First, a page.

- Associated Press - Wednesday, September 23, 2015

INDIANAPOLIS (AP) - Activists trying to fight Indiana’s high rate of sexual assault announced a new publicly-funded organization that will work to prevent sexual assault Wednesday, roughly one year after a similar group was disbanded by a court-appointed manager because it was financially insolvent.

Supporters of the Indiana Coalition to End Sexual Assault say they will take fiscal accountability seriously and have learned from the fate of the former Indiana Coalition Against Sexual Assault, which dissolved in June 2014 after it could not pay its taxes.

But how the newly created nonprofit will finance its mission, a major stumbling block for its predecessor, is a question that looms over the effort. Aside from a limited and unspecified amount of state funding, the group has not said how much money it needs to be effective.

“Obviously we’re going to seek public grants, but these coalitions … can’t survive on public grants alone,” said board President Frank Pulice.

The group has a “robust” plan to court private donors and businesses for funding, though those efforts are in their infancy, Pulice said.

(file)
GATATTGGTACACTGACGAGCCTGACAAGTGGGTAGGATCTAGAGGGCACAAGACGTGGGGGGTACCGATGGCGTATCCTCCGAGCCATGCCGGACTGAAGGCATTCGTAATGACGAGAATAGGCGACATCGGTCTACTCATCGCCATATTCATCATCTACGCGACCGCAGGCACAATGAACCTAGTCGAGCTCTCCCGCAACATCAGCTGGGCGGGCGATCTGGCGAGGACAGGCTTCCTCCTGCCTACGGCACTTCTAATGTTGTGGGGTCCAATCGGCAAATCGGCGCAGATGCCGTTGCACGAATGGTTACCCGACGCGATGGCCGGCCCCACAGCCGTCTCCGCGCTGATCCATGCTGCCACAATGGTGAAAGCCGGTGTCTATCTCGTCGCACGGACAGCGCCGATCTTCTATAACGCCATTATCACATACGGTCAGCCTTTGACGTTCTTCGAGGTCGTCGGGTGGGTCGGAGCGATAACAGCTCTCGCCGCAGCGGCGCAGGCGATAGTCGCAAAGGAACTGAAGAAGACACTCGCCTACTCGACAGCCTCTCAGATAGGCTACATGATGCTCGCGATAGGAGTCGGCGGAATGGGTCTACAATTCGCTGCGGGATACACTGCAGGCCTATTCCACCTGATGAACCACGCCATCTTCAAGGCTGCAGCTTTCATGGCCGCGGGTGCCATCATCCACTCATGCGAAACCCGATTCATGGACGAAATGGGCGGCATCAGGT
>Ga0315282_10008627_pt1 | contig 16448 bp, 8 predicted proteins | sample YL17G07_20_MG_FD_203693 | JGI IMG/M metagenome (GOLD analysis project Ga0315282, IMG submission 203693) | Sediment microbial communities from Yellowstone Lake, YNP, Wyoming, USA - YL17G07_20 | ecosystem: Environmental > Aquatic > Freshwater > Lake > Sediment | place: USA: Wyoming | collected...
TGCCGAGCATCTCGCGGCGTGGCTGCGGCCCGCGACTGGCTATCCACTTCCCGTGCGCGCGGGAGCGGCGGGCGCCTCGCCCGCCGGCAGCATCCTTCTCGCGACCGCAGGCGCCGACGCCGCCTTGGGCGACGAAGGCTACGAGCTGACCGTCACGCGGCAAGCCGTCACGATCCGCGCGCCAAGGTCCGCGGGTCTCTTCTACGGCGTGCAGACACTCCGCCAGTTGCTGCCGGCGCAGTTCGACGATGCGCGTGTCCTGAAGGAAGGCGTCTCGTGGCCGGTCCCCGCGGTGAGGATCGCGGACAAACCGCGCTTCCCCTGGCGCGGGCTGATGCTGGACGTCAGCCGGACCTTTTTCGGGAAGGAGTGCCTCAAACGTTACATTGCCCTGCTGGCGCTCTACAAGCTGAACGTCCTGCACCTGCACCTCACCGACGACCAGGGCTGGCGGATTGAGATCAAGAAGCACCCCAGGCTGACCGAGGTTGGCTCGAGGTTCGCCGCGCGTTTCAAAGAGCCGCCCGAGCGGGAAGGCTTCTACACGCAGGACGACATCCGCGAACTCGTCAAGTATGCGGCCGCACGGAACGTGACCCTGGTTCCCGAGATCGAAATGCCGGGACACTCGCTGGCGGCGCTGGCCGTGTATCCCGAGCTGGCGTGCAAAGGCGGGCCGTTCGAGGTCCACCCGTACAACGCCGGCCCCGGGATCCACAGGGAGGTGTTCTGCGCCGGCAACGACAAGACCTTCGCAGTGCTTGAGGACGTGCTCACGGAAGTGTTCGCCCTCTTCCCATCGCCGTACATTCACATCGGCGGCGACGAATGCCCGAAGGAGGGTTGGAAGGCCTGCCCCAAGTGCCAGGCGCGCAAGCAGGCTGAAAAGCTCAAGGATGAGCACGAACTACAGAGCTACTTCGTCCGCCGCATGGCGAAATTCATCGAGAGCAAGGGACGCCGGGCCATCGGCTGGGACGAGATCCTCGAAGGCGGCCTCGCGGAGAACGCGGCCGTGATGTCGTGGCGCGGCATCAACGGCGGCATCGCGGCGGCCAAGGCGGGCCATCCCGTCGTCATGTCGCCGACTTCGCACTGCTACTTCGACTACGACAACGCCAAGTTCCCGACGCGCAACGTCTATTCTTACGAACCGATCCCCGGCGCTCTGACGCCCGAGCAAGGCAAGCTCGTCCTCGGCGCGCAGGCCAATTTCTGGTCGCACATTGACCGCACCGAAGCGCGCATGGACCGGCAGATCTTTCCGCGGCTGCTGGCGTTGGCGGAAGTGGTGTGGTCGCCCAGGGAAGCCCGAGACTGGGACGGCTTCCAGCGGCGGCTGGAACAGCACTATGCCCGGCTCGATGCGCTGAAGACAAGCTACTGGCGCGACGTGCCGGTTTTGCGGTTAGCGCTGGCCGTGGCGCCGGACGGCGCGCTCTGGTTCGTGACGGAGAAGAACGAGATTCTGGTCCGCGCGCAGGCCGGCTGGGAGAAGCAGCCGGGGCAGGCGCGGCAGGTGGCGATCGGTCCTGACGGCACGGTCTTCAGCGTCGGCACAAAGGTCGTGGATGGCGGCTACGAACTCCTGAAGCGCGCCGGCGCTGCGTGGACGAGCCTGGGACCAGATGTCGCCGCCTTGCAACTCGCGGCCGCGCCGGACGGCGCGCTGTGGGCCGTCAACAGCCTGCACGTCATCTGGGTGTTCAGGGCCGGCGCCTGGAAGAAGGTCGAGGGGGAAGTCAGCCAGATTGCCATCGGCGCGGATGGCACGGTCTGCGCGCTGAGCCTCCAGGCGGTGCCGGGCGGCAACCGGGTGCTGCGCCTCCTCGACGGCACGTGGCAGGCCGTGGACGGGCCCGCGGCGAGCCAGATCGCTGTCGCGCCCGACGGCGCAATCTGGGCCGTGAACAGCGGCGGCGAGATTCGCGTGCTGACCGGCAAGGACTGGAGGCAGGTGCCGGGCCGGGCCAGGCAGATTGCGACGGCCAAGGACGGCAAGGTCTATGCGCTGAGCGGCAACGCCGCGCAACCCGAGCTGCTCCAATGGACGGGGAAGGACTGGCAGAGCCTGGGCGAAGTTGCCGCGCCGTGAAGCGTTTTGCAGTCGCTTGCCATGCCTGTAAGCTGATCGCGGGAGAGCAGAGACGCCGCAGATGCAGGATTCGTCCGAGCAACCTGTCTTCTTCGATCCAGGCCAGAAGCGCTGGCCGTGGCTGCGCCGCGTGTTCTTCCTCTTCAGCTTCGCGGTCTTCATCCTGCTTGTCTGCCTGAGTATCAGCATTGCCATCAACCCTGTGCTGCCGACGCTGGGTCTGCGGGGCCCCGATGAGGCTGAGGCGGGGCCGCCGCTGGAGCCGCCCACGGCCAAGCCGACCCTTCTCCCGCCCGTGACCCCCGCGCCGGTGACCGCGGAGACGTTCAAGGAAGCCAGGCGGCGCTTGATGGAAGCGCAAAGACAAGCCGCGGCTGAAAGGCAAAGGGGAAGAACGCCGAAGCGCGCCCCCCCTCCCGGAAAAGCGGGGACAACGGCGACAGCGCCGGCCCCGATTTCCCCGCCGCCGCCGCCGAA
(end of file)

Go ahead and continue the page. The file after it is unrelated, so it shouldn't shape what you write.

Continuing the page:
Indiana has the nation’s second-highest rate of teenage sexual assault, according to the Centers For Disease Control. And advocates say there is a dire need for the services offered by the former organization, which provided sexual assault victims with guidance and helped connect them with counseling services. The group also conducted training sessions for law enforcement and workers at domestic violence shelters.

Former U.S. Attorney Deborah Daniels, the court appointed manager who shut down the old group, said people involved in that effort were well intentioned, but not focused or collaborative enough to raise the money needed to survive.

“They didn’t put together the kind of organization that had accountability,” said Daniels, who was present at the announcement but does not serve on the board. “There was also some difficulty in working with the various people that an organization must collaborate with in order to be successful.”

Those selected to fundraise and operate the new effort were chosen with the problems plagued the old group in mind, said Daniels, who is former Gov. Mitch Daniels’ sister.

“This board put itself together with exactly those kinds of problems in mind,” she said.

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